CivicActions has been a virtual organization since it was founded, and we’ve adopted Agile methods–especially Scrum–for all of our projects in recent years. And since March 2012, we’ve adopted Trello as our go-to solution for managing virtual, Scrum projects.
We love the way that Trello lets you see the big picture. This concept is at the centre of Scrum: if team members don’t understand the big picture goals of a Sprint or a release, they don’t own their respective tasks in the same ways. If they don’t understand their work in relation to what other team members are doing, then they don’t collaborate as much, don’t cross-skill, and the team doesn’t improve.
We also love that Trello is feature rich without feeling bloated or bureaucratic, like many other project management tools. On most projects we use almost all of Trello’s features. With other tools, we’d often be just skimming the surface of features, squinting our eyes to ignore the clutter of functionality that wasn’t relevant to us.
After six months of using Trello for dozens of projects with virtual Scrum teams, we’ve learned a few things. Here are a few pointers that might help you get started with Trello, or help improve your use of it for your Scrum projects.
Tip 1: Use more than one board per project
Trello is great for the big picture view of things, since everything is on the same page. But there are potential downsides to using only one board (one big picture) for a project:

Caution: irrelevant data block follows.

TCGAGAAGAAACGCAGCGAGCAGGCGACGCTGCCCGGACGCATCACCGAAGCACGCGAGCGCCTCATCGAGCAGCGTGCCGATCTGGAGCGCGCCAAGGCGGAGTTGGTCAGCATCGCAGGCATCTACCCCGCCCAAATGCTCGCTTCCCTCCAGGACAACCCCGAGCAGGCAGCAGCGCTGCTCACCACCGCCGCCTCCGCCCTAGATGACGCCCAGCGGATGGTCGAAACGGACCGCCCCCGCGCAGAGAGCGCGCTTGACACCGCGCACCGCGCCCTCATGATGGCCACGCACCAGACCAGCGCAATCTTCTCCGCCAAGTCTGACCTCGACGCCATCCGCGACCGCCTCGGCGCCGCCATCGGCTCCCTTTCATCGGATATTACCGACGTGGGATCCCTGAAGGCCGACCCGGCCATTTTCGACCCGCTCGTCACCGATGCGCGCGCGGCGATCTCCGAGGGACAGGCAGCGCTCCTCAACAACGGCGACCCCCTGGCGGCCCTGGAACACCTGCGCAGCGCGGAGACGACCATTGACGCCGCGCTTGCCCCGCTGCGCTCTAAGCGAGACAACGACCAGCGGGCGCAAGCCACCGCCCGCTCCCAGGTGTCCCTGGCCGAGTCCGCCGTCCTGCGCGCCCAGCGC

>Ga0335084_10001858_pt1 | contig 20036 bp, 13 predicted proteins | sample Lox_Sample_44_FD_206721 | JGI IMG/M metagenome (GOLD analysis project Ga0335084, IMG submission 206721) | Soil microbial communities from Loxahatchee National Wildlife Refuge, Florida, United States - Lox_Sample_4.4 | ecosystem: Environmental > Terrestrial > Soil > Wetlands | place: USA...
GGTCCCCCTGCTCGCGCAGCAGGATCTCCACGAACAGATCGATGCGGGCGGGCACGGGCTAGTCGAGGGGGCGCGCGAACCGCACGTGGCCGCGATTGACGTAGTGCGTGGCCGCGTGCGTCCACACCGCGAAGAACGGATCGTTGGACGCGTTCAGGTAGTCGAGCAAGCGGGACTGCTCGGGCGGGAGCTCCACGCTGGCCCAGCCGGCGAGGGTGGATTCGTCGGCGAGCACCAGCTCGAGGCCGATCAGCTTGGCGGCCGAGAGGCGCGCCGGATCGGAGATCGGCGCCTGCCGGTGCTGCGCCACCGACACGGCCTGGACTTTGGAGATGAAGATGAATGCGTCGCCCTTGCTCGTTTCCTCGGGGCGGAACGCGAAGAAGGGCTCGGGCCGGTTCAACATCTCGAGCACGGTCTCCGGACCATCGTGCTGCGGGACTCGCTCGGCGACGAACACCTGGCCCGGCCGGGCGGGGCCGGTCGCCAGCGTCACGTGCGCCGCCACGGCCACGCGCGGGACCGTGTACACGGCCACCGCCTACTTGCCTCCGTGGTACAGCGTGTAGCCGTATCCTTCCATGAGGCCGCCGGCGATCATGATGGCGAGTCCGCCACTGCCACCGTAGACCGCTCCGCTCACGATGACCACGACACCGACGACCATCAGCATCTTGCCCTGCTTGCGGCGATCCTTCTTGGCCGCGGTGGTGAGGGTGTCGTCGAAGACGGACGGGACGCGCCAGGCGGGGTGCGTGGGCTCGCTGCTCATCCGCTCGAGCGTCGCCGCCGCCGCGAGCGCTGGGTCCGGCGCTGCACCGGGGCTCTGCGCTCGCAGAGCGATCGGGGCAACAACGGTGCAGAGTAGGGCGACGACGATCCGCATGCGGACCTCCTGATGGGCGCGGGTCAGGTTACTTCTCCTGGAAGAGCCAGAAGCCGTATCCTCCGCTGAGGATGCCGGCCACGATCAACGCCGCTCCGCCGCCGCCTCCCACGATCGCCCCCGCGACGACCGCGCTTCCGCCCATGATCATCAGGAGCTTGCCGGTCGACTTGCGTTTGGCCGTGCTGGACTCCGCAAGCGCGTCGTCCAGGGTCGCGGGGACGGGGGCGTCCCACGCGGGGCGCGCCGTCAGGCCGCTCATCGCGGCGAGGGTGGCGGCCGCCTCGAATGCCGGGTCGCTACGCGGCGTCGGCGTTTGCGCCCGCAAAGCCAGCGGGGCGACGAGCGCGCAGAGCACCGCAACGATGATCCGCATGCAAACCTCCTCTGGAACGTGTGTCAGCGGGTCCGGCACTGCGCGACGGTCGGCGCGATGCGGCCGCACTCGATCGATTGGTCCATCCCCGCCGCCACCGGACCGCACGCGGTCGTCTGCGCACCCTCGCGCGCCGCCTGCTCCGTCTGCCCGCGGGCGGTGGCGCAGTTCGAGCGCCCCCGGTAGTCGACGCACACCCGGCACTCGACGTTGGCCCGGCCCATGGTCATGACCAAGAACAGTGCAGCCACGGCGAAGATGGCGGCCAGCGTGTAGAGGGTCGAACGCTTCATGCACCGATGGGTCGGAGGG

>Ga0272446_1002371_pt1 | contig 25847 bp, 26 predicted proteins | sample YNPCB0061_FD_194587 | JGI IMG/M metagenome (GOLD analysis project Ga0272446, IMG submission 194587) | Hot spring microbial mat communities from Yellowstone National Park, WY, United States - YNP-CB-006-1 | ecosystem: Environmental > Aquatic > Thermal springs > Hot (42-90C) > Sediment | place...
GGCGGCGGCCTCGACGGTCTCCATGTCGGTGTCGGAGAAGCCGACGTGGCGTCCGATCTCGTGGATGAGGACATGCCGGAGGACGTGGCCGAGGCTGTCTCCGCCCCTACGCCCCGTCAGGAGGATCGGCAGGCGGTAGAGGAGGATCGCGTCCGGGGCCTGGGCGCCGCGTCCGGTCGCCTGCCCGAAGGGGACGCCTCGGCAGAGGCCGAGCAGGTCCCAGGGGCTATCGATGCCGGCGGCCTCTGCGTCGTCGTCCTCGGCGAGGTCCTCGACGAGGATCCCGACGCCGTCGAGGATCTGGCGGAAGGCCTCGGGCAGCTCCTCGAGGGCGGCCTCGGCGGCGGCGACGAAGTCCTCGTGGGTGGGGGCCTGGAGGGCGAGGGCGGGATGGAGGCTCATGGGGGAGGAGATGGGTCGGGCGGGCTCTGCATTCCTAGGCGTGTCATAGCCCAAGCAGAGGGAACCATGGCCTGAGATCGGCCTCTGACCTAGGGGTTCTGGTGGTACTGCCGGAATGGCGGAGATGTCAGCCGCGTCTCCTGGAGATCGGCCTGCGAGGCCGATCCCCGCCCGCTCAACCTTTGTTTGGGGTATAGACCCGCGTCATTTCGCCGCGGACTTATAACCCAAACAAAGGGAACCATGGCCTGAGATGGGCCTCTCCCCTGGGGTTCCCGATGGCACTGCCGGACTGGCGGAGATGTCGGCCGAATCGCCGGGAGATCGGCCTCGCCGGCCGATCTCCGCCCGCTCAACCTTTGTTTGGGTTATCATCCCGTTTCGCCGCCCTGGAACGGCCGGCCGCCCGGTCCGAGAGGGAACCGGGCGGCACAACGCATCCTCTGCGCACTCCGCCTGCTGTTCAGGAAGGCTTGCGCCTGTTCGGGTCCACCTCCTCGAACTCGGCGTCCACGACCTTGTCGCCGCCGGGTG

- as a Team member trying to focus on a task, sometimes you can’t see the tree for the forest.
- important stuff can get changed way too easily (“Hmm, who just dragged a card from the Product Backlog to the Sprint Backlog in the middle of the Sprint!?”).
- boards can get too wide, with too much horizontal scrolling.
- as a Product Owner, there’s all this tempting stuff in the Sprint Candidate list that keeps frustrating you about it not being in the sprint. Part of the goal is to prevent distraction during an active sprint.
Since in Scrum we have two distinct modes–active development (the Sprint) and reviewing/planning–I suggest using one board for the Product Backlog and Sprint Planning, and another board for each Sprint. When a product owner approves a card, move it from the Product Backlog board to a Sprint Backlog on a separate Sprint board.
The Product Backlog board
We like organizing our Product Backlog board into the following lists of cards:
- Ideas. No detail, just a stub for the product owner to develop an idea.
- Requirements Gathering. A list to flesh out user stories and desired functionality.
- Ready for Estimating.
- Sprint Candidates. For tickets that have been estimated.
On this board, the Product Owner is responsible for prioritization of cards within each list, with the highest priority cards always on top.
The team moves cards from Ready for Estimation to Sprint Candidates during a Sprint Planning meeting. If user stories are not complete, cards get moved back to Requirements Gathering. Here’s a template.
The Sprint board
Cards should only appear on this board if they have been approved for a specific sprint by the Product Owner.
- Sprint Backlog. This is ordered according to priority determined by Product Owner.
- In progress.
- QA bug reports. This prevents QA testers from moving cards back to the Product Backlog, or straight into “In progress”.